502 F2d 67 Schantz v. White Lightning F Schaff
502 F.2d 67
James SCHANTZ, Appellant,
Ada WHITE LIGHTNING and Leroy White Lightning, Appellees.
Jack F. SCHAFF, Appellant,
Ada WHITE LIGHTNING and Leroy White Lightning, Appellees.
Nos. 74-1026, 74-1027.
United States Court of Appeals, Eighth Circuit.
Submitted April 19, 1974.
Decided Aug. 28, 1974.
Malcolm H. Brown, Mandan, N.D., for appellants.
John M. Olson, Special Asst. Atty. Gen., Bismarck, N.D., for appellees.
Before HEANEY and STEPHENSON, Circuit Judges, and TALBOT SMITH,* Senior District Judge.
STEPHENSON, Circuit Judge.
The sole issue before us is whether pursuant to 28 U.S.C. 1331(a) (1970) a federal court has subject-matter jurisdiction of a tort action arising on an Indian reservation involving non-Indian plaintiffs and an Indian defendant. The United States District Court for the District of North Dakota dismissed plaintiff-appellant's complaint for want of a federal question. Schantz v. White Lightning, 368 F.Supp. 1070 (D.N.D. 1973). We affirm.
On February 11, 1973, the parties were involved in a motor vehicle collision within the exterior boundaries of the Standing Rock Indian Reservation. Appellee, Ada White Lightning, is an enrolled member of the Three Affiliated Tribes located in the State of North Dakota, and appellee, Leroy White Lightning, is an enrolled member of the Standing Rock Sioux Indian Tribe, also located in North Dakota. Appellees were both residents of the North Dakota portion of the Standing Rock Indian Reservation at the time of the accident. Appellants are non-Indian residents of North Dakota, residing outside the boundaries of the reservation.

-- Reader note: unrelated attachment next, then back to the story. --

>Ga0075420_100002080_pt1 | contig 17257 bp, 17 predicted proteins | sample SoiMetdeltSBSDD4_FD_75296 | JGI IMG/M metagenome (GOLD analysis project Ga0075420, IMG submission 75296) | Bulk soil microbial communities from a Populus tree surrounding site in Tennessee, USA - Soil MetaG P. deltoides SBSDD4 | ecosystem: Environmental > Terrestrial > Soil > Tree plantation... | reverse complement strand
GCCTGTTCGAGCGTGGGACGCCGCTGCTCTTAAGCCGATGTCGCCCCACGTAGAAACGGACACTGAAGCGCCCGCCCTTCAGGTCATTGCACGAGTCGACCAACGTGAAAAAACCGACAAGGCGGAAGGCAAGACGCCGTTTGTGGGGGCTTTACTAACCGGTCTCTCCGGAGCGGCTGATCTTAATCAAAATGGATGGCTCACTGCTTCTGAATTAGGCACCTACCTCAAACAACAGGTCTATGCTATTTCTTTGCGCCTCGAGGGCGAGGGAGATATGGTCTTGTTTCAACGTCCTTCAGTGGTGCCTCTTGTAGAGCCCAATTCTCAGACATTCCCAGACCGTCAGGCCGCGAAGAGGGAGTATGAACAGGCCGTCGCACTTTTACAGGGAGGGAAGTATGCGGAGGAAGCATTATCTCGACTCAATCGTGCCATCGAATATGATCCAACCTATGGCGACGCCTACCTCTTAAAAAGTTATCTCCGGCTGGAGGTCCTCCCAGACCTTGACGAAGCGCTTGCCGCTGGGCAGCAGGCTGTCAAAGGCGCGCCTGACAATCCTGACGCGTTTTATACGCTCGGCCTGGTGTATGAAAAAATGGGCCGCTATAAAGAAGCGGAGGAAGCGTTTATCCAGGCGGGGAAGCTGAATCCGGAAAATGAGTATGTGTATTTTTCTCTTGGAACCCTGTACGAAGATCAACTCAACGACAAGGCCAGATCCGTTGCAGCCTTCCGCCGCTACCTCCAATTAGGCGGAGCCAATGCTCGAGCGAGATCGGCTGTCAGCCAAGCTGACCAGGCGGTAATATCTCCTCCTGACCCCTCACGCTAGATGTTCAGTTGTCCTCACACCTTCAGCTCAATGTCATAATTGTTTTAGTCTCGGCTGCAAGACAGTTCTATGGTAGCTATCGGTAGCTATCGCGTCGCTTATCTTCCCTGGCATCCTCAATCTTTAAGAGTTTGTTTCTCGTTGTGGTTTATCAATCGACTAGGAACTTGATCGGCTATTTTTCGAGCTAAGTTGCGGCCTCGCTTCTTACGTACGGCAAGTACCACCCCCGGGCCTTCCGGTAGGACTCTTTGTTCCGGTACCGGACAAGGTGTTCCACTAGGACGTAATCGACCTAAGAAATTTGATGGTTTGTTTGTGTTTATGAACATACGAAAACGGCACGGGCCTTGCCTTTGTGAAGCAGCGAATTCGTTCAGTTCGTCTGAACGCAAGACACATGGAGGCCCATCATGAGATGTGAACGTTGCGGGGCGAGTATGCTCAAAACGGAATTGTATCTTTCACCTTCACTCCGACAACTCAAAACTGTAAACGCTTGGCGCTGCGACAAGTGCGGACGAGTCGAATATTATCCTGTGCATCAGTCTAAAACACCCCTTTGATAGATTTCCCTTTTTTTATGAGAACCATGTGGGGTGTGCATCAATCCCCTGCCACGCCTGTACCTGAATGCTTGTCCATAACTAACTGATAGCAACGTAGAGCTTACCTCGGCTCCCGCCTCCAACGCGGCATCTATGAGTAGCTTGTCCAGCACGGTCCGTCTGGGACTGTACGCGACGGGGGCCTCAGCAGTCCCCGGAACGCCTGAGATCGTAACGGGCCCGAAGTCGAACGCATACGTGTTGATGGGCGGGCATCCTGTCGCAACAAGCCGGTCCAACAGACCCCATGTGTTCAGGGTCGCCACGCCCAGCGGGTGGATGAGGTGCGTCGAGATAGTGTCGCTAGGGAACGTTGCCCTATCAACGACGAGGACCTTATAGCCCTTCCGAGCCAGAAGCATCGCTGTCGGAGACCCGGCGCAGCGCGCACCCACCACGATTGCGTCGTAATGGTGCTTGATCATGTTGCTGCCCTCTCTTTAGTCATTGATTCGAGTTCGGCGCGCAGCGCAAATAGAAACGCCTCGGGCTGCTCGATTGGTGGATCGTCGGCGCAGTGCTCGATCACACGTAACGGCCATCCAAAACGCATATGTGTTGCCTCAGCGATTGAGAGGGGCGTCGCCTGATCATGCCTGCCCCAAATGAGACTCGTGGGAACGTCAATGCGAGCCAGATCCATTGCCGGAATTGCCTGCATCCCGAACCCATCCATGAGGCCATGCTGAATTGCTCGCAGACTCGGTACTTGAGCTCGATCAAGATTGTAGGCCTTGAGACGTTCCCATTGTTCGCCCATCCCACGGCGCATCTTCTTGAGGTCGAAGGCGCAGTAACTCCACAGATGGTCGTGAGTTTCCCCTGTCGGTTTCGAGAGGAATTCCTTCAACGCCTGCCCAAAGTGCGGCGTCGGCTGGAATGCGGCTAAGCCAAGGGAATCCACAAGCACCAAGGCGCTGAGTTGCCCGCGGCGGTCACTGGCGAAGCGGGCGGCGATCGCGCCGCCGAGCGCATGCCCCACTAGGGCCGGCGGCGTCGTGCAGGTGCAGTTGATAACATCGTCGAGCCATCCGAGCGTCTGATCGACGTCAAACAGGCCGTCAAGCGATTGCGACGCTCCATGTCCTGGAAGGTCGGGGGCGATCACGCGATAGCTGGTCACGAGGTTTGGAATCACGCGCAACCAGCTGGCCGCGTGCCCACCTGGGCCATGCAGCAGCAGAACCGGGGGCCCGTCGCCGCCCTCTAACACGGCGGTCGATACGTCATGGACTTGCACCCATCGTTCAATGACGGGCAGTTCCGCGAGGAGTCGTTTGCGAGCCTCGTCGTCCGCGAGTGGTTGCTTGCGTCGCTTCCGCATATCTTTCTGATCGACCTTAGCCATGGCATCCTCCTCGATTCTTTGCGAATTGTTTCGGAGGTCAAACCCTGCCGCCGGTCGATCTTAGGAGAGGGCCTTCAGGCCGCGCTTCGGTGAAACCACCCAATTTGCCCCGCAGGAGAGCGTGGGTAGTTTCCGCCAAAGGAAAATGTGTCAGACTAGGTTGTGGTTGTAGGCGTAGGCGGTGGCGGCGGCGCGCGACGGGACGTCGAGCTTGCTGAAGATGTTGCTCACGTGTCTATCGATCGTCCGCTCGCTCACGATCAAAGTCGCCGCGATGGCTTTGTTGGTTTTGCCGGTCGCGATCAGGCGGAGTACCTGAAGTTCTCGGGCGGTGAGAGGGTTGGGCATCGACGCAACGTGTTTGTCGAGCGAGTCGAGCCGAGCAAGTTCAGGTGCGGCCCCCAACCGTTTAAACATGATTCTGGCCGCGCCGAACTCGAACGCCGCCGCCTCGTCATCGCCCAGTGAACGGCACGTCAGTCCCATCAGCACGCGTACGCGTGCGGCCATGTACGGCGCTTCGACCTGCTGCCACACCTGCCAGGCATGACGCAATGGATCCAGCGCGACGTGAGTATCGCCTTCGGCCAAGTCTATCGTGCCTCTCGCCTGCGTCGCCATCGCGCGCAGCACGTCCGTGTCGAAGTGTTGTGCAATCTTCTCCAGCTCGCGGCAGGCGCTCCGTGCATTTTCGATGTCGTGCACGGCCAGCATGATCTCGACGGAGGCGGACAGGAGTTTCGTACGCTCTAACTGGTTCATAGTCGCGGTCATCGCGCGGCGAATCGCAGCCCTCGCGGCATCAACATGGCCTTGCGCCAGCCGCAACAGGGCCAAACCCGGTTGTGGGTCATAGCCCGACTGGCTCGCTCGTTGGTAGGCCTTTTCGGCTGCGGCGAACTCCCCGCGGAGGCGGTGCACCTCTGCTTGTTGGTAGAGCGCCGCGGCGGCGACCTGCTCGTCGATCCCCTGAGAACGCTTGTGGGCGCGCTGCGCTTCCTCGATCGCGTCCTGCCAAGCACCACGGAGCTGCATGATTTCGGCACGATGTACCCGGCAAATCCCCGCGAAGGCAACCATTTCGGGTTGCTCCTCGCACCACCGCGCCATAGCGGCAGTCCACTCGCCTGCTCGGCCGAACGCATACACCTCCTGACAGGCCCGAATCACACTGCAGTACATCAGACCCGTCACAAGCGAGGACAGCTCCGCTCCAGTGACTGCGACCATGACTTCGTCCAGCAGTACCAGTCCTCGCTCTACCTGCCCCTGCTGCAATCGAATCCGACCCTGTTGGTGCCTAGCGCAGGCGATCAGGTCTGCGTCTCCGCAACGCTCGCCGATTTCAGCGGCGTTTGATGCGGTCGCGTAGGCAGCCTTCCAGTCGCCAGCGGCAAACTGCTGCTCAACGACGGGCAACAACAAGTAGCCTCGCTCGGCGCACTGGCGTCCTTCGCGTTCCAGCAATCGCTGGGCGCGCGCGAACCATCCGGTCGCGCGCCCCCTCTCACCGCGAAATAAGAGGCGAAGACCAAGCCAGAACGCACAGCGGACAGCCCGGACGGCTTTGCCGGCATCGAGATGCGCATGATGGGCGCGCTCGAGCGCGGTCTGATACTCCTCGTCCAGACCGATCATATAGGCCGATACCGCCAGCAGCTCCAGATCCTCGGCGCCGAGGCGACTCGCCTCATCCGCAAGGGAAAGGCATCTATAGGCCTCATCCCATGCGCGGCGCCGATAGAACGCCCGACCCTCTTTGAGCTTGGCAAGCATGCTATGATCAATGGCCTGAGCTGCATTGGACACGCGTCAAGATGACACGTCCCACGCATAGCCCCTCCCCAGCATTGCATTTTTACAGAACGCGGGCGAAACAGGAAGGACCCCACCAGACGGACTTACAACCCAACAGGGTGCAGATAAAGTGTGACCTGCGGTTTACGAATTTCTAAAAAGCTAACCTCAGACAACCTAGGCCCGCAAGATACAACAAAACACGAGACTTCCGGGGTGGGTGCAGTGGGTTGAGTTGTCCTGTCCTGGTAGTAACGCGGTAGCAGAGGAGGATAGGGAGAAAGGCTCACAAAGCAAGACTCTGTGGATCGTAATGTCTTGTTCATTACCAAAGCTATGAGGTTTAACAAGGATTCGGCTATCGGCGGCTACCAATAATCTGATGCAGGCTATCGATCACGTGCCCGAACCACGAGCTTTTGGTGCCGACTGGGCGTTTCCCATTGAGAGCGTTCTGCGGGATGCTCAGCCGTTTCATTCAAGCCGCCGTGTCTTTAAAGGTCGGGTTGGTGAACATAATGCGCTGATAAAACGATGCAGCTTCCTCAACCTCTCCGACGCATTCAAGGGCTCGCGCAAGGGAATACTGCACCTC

Appellants originally commenced actions in North Dakota State Court, which actions were dismissed for lack of subject-matter jurisdiction. 25 U.S.C. 1322(a) (1970); see Gourneau v. Smith, 207 N.W.2d 256 (N.D.1973). Appellees refused to sign individual consents to jurisdiction pursuant to North Dakota Century Code 27-19-05 (1974), and the Standing Rock Sioux Tribe has not consented to state jurisdiction as required by 1322(a). Appellants subsequently filed this action in federal district court alleging the following jurisdictional allegation:
This Court has jurisdiction by reason of the fact that the plaintiff is a citizen and resident of the State of North Dakota; the defendants are members of an Indian Tribe residing within the boundaries of an Indian Reservation within the State of North Dakota; the accident complained of occurred within the boundaries of the Standing Rock Indian Reservation, Sioux County, North Dakota; a law of Congress, 25 U.S.C. 1322, Pub.L. 90-284, 82 Stat. 79, deprives the courts of the State of North Dakota of jurisdiction; and the amount in controversy exceeds Ten Thousand and No/100 ($10,000.00) Dollars, exclusive of interest and costs.
Appellees made no appearance within the time to answer in either the state or federal action. Thereafter, the Attorney General for the State of North Dakota, representing the North Dakota Unsatisfied Judgment Fund, moved on behalf of appellees for dismissal of the action.1 Judgment of dismissal was ordered in the federal action on October 29, 1973. We affirm the district court's order of dismissal since the complaint fails to establish any basis for federal jurisdiction. Koll v. Wayzata State Bank, 397 F.2d 124, 127 (8th Cir. 1968).